Citation Formats

Steidinger, B. S., Crowther, T. W., Liang, J., Van Nuland, M. E., Werner, G. D. A., Reich, P. B., Nabuurs, G., de-Miguel, S., Zhou, M., Picard, N., Herault, B., Zhao, X., Zhang, C., Routh, D., and Peay, K. G. Climatic controls of decomposition drive the global biogeography of forest-tree symbioses. United States: N. p., 2019. Web. doi:10.1038/s41586-019-1128-0.
Steidinger, B. S., Crowther, T. W., Liang, J., Van Nuland, M. E., Werner, G. D. A., Reich, P. B., Nabuurs, G., de-Miguel, S., Zhou, M., Picard, N., Herault, B., Zhao, X., Zhang, C., Routh, D., & Peay, K. G. Climatic controls of decomposition drive the global biogeography of forest-tree symbioses. United States. doi:10.1038/s41586-019-1128-0.
Steidinger, B. S., Crowther, T. W., Liang, J., Van Nuland, M. E., Werner, G. D. A., Reich, P. B., Nabuurs, G., de-Miguel, S., Zhou, M., Picard, N., Herault, B., Zhao, X., Zhang, C., Routh, D., and Peay, K. G. Wed . "Climatic controls of decomposition drive the global biogeography of forest-tree symbioses". United States. doi:10.1038/s41586-019-1128-0.
@article{osti_1524787,
title = {Climatic controls of decomposition drive the global biogeography of forest-tree symbioses},
author = {Steidinger, B. S. and Crowther, T. W. and Liang, J. and Van Nuland, M. E. and Werner, G. D. A. and Reich, P. B. and Nabuurs, G. and de-Miguel, S. and Zhou, M. and Picard, N. and Herault, B. and Zhao, X. and Zhang, C. and Routh, D. and Peay, K. G.},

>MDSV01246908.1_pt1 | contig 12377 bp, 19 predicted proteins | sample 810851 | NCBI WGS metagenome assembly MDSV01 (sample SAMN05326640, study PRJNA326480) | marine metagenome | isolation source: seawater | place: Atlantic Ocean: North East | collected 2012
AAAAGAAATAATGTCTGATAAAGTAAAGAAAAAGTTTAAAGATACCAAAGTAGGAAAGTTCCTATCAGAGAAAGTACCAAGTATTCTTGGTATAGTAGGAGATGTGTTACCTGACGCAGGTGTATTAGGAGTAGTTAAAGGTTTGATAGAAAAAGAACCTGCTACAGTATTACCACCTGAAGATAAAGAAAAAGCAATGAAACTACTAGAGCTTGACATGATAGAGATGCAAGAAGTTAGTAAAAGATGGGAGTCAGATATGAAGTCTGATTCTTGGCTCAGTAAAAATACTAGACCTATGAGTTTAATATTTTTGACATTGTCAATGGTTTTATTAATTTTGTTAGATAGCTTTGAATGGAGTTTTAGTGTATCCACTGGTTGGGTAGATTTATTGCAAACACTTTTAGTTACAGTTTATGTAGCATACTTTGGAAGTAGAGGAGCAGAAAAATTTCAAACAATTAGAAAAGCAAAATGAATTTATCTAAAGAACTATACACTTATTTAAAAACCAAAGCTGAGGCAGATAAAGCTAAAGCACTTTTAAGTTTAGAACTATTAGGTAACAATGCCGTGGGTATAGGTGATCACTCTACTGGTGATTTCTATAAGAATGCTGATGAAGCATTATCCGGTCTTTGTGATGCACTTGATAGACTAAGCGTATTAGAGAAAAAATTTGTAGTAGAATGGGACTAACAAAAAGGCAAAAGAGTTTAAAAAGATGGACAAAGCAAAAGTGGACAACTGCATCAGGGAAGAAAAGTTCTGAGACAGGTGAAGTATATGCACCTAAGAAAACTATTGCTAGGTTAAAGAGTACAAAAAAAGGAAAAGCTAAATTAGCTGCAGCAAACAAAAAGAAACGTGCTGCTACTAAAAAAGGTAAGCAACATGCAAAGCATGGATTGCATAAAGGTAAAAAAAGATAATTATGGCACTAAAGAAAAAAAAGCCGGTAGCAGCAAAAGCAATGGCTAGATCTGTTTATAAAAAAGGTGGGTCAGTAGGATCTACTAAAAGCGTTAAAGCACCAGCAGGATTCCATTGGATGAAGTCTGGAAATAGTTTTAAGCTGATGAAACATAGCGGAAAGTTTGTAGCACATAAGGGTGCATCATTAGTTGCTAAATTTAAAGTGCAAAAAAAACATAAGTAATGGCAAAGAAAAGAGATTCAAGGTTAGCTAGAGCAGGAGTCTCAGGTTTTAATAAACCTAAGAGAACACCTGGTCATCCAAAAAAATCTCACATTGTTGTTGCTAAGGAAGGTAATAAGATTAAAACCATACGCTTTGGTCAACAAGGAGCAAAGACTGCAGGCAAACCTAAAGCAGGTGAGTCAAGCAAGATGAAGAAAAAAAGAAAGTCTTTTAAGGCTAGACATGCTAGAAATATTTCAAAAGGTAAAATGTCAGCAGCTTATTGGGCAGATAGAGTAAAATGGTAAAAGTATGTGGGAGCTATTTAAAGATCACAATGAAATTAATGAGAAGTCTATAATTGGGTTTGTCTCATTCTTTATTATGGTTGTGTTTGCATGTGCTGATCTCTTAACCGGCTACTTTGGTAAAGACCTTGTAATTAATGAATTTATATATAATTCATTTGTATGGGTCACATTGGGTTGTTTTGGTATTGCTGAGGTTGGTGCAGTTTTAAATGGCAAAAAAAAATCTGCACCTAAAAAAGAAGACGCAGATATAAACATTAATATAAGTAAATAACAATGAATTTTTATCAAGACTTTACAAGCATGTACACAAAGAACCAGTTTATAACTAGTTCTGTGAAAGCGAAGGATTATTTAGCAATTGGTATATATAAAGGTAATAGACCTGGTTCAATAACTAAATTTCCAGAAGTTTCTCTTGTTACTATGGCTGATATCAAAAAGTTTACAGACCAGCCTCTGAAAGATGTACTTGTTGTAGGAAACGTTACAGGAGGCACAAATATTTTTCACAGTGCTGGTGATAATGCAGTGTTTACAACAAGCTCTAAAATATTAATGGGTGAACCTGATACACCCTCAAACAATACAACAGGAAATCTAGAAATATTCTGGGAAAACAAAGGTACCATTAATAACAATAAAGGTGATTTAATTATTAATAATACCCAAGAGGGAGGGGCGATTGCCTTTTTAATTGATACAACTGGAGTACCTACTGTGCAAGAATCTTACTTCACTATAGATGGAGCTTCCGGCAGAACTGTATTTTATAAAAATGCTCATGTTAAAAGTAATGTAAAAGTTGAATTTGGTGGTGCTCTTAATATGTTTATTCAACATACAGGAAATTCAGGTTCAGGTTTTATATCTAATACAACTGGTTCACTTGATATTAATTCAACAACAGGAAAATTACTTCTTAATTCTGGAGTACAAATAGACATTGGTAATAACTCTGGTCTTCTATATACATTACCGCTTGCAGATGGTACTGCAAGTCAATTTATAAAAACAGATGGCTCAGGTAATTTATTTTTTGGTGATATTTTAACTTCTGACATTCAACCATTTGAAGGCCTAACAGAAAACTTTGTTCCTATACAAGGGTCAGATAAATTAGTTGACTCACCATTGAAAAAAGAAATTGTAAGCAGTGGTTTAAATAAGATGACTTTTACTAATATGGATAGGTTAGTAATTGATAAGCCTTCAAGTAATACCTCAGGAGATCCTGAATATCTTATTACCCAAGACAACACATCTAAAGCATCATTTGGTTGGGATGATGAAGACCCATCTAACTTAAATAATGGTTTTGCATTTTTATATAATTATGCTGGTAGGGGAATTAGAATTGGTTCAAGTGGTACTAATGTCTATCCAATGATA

abstractNote = {The identity of the dominant microbial symbionts in a forest determines the ability of trees to access limiting nutrients from atmospheric or soil pools, sequester carbon and withstand the impacts of climate change. Characterizing the global distribution of symbioses, and identifying the factors that control it, are thus integral to understanding present and future forest ecosystem functioning. In this work we generate the first spatially explicit global map of forest symbiotic status using a database of over 1.1 million forest inventory plots with over 28,000 tree species. Our analyses indicate that climatic variables, and in particular climatically-controlled variation in decomposition rate, are the primary drivers of the global distribution of major symbioses. We estimate that ectomycorrhizal (EM) trees, which represent only 2% of all plant species, constitute approximately 60% of tree stems on Earth. EM symbiosis dominates forests where seasonally cold and dry climates inhibit decomposition, and are the predominant symbiosis at high latitudes and elevation. On the other hand, arbuscular mycorrhizal (AM) trees dominate aseasonally warm tropical forests and occur with EM trees in temperate biomes where seasonally warm-and-wet climates enhance decomposition. Continental transitions between AM and EM dominated forests occur relatively abruptly along climate driven decomposition gradients, which is likely caused by positive plant-microbe feedbacks. Symbiotic N-fixers, which are insensitive to climatic controls on decomposition compared with mycorrhizal fungi, are most abundant in arid biomes with alkaline soils and high maximum temperatures. The climatically driven global symbiosis gradient we document represents the first spatially-explicit, quantitative understanding of microbial symbioses at the global scale and demonstrates the critical role of microbial mutualisms in shaping the distribution of plant species.},
doi = {10.1038/s41586-019-1128-0},
journal = {Nature (London)},
number = 7756,
volume = 569,
place = {United States},
year = {2019},
month = {5}
}